Being entombed into a machine that works as your contact with the rest of the world is a horribly traumatic experience. In the "Word Bearers" omnibus, we can find this fragment regarding Erebus dreadnought:
The meagre physical remnants of the inspirational leader had been interred within the
sarcophagus that lay before Marduk. Though his body was utterly ruined, he was destined to live on
within the tomb of his new shell, and become the Warmonger. While the other Dreadnoughts of the
Legion had slowly succumbed to madness and raving insanity, the Warmonger retained much of his
lucidity. It was his faith, Erebus himself had stated, that kept him from slipping into darkness.
So it seems that the whole process of becoming a dreadnought is just extending the inevitable madness and death - you need a really powerful mind driven by something like faith or vengeance to prevent yourself from slipping into a mindless monster. One obvious solution is to keep the ancient warrior asleep and wake them up only when the great need arises. Thus is the fate of the most famous loyalist Dreadnought - Bjorn the Fell Handed
Over the following five hundred standard years, he remained at the forefront of every battle, leading by example, and counselling his successors as the Chapter's Great Wolf. Eventually, the long years took their toll on the ancient warrior, and he began spending longer and longer periods dormant in stasis sleep. Now he is only awakened when the Chapter has the greatest need of his potent skills and ancient wisdom. [...]Bjorn is also awakened by his Chapter at the dawn of each new standard millennium to hold court at the Great Feast.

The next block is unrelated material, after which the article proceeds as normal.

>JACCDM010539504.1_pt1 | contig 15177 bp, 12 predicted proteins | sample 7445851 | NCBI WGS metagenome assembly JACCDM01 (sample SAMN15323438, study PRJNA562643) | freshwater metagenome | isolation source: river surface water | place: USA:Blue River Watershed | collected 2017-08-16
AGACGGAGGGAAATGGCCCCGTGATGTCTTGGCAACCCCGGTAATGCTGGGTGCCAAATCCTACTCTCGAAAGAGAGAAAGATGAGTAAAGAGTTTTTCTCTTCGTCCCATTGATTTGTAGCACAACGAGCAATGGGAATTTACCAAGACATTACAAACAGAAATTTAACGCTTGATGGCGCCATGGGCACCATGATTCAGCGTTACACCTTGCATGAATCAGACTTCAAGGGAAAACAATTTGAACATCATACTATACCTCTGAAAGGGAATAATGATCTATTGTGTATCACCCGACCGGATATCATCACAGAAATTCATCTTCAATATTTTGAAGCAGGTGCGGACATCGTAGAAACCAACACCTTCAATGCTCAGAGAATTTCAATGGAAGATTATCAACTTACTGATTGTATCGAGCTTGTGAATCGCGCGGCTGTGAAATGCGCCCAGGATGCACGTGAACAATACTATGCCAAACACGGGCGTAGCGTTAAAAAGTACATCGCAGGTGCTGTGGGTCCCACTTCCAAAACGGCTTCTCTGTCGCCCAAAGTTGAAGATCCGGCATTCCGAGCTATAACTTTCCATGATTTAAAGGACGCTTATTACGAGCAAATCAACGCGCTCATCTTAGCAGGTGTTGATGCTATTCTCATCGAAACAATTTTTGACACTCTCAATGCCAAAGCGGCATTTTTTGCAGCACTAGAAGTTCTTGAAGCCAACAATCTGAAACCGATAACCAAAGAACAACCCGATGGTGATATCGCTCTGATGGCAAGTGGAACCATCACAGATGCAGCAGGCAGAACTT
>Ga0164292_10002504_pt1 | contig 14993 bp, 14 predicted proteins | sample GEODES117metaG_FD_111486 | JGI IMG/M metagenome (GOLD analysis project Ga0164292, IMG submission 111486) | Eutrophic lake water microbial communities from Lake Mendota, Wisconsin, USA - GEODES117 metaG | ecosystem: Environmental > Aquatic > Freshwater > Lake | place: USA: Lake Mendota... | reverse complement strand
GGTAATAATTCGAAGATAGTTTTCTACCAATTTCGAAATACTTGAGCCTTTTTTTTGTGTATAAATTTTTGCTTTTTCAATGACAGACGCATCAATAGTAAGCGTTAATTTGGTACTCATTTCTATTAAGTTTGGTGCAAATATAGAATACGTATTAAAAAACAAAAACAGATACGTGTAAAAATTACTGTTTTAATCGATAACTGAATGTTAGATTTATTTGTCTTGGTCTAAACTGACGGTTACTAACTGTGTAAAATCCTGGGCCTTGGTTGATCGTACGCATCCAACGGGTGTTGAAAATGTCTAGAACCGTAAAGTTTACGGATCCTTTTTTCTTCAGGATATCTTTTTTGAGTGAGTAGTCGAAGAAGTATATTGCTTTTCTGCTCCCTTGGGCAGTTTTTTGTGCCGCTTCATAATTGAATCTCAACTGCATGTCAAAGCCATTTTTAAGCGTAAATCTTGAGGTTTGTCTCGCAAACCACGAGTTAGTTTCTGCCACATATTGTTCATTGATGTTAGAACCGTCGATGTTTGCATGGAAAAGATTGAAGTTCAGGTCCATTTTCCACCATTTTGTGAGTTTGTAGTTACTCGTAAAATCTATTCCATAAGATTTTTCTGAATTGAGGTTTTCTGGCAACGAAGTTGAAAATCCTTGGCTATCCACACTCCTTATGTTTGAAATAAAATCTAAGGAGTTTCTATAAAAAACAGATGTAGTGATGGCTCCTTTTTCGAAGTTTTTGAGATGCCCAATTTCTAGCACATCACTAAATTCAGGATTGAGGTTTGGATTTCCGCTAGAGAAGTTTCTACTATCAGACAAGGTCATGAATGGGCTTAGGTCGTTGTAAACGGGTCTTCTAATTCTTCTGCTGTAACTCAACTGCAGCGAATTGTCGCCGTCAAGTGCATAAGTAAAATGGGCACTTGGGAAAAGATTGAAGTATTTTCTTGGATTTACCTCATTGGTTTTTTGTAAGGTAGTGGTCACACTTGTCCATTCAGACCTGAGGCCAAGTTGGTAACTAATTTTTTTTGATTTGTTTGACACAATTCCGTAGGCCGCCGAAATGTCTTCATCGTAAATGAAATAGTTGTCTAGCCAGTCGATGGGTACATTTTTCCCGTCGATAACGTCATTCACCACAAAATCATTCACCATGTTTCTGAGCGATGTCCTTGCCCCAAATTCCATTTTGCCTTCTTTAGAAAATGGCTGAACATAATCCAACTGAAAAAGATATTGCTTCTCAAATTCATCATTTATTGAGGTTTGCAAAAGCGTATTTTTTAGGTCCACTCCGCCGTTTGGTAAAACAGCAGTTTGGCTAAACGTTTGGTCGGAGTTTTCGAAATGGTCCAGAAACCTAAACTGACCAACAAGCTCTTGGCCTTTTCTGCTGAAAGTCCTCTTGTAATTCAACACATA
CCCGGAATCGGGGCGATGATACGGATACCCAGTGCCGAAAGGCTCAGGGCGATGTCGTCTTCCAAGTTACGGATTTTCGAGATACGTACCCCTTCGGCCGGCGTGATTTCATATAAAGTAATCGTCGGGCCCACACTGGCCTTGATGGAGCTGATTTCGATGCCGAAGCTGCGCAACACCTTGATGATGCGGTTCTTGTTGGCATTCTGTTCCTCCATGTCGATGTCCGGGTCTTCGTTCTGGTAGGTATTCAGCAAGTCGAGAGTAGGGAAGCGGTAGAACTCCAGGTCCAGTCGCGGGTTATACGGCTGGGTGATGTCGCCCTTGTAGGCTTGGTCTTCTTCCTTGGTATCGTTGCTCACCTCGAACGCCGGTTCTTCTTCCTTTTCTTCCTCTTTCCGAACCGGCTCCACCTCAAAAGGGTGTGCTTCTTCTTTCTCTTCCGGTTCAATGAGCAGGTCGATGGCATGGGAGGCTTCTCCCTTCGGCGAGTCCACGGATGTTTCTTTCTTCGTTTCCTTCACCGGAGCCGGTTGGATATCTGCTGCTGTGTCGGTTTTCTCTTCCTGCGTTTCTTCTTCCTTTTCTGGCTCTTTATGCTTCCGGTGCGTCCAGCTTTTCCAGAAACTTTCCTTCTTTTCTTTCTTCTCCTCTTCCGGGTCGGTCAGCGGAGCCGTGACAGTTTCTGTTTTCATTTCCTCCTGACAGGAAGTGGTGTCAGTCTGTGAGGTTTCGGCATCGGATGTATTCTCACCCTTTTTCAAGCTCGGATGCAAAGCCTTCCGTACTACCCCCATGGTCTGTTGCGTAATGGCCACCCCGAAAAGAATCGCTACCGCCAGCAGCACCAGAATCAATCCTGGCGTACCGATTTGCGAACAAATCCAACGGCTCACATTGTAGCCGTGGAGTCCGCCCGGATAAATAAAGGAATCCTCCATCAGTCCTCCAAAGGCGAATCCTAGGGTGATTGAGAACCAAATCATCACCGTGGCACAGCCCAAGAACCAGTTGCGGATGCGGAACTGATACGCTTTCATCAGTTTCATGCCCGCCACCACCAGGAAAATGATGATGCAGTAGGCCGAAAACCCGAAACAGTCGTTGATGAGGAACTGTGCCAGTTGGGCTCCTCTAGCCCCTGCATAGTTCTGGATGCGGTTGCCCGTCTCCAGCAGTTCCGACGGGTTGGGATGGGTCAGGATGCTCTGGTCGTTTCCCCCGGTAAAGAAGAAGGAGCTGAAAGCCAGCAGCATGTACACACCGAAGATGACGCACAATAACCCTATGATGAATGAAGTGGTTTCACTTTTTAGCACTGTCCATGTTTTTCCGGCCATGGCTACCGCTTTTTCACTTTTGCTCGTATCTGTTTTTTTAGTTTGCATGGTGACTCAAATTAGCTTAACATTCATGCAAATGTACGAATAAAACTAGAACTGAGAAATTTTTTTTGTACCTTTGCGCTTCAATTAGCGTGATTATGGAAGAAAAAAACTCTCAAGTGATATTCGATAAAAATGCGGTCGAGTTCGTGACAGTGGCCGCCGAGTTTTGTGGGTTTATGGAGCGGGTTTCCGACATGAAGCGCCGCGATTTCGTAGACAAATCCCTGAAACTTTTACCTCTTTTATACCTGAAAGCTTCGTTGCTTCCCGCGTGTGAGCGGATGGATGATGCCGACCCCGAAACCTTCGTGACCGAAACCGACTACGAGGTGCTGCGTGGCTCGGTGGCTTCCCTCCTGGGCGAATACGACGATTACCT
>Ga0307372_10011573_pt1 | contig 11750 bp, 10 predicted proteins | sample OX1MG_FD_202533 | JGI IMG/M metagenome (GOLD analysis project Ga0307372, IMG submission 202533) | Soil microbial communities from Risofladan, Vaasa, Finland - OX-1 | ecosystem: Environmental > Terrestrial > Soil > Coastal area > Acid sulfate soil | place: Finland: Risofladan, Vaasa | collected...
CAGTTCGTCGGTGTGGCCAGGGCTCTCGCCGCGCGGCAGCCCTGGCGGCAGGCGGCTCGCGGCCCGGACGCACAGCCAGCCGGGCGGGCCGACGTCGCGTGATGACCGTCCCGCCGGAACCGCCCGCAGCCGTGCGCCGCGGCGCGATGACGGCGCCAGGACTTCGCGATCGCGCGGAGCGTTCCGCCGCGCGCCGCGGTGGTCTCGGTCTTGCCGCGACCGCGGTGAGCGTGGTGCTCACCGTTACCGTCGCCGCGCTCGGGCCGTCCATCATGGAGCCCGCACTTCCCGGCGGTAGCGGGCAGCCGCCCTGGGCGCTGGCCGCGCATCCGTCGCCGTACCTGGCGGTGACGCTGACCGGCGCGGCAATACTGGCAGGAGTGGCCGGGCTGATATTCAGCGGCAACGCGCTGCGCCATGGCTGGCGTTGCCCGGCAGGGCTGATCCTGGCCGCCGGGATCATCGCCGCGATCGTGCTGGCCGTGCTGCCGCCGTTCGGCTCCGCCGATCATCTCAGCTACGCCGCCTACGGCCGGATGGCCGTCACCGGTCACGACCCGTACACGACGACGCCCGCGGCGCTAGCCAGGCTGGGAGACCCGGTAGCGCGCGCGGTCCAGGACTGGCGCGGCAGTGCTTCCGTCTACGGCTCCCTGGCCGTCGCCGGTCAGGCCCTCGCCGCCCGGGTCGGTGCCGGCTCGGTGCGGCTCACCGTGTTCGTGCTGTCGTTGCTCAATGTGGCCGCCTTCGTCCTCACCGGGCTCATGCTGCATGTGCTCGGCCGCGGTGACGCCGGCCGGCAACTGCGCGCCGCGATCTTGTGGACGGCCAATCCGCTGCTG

So from the fragment we can guess that the age and the stress of living in such conditions slowly starts taking toll on the mind of the entombed warrior.
Example of what happens to one entombed for too long, you can find in the "Red Tithe" novel:
‘Hail to you, Wandering Ancestor Itako,’ Nikora said, following the ritual
response to the awakening ceremony. ‘Arise, for there is blood in the water. Your
For a moment the Dreadnought didn’t respond. For a moment, the Chaplain
feared he had failed – Ancient Itako had once more slipped back into slumber,
his mind lost in the void of dream-memories he had spent so long swimming
Then there was a click, and a harsh blurt of static as the great Contemptor’s
external vox-units came online. The sound was followed by another, altogether
greater and more terrible.
With a howl of purest, frenzied rage, Ancient Itako heralded his own
Itako screamed. It was a horrible noise, part human, part machine, grating and
grinding from the vox-grille set in the war machine’s breastplate. It was
something inimical to the void brethren in the cathedra, a shattering of traditions,
a reminder that whatever was now nestled within the Contemptor’s armoured
shell, it was far removed from the warrior that had once been.
Such was the price of waking one of the Wandering Ancestors. Once unleashed,
there was little that could be predicted, bar that they would wreak devastation.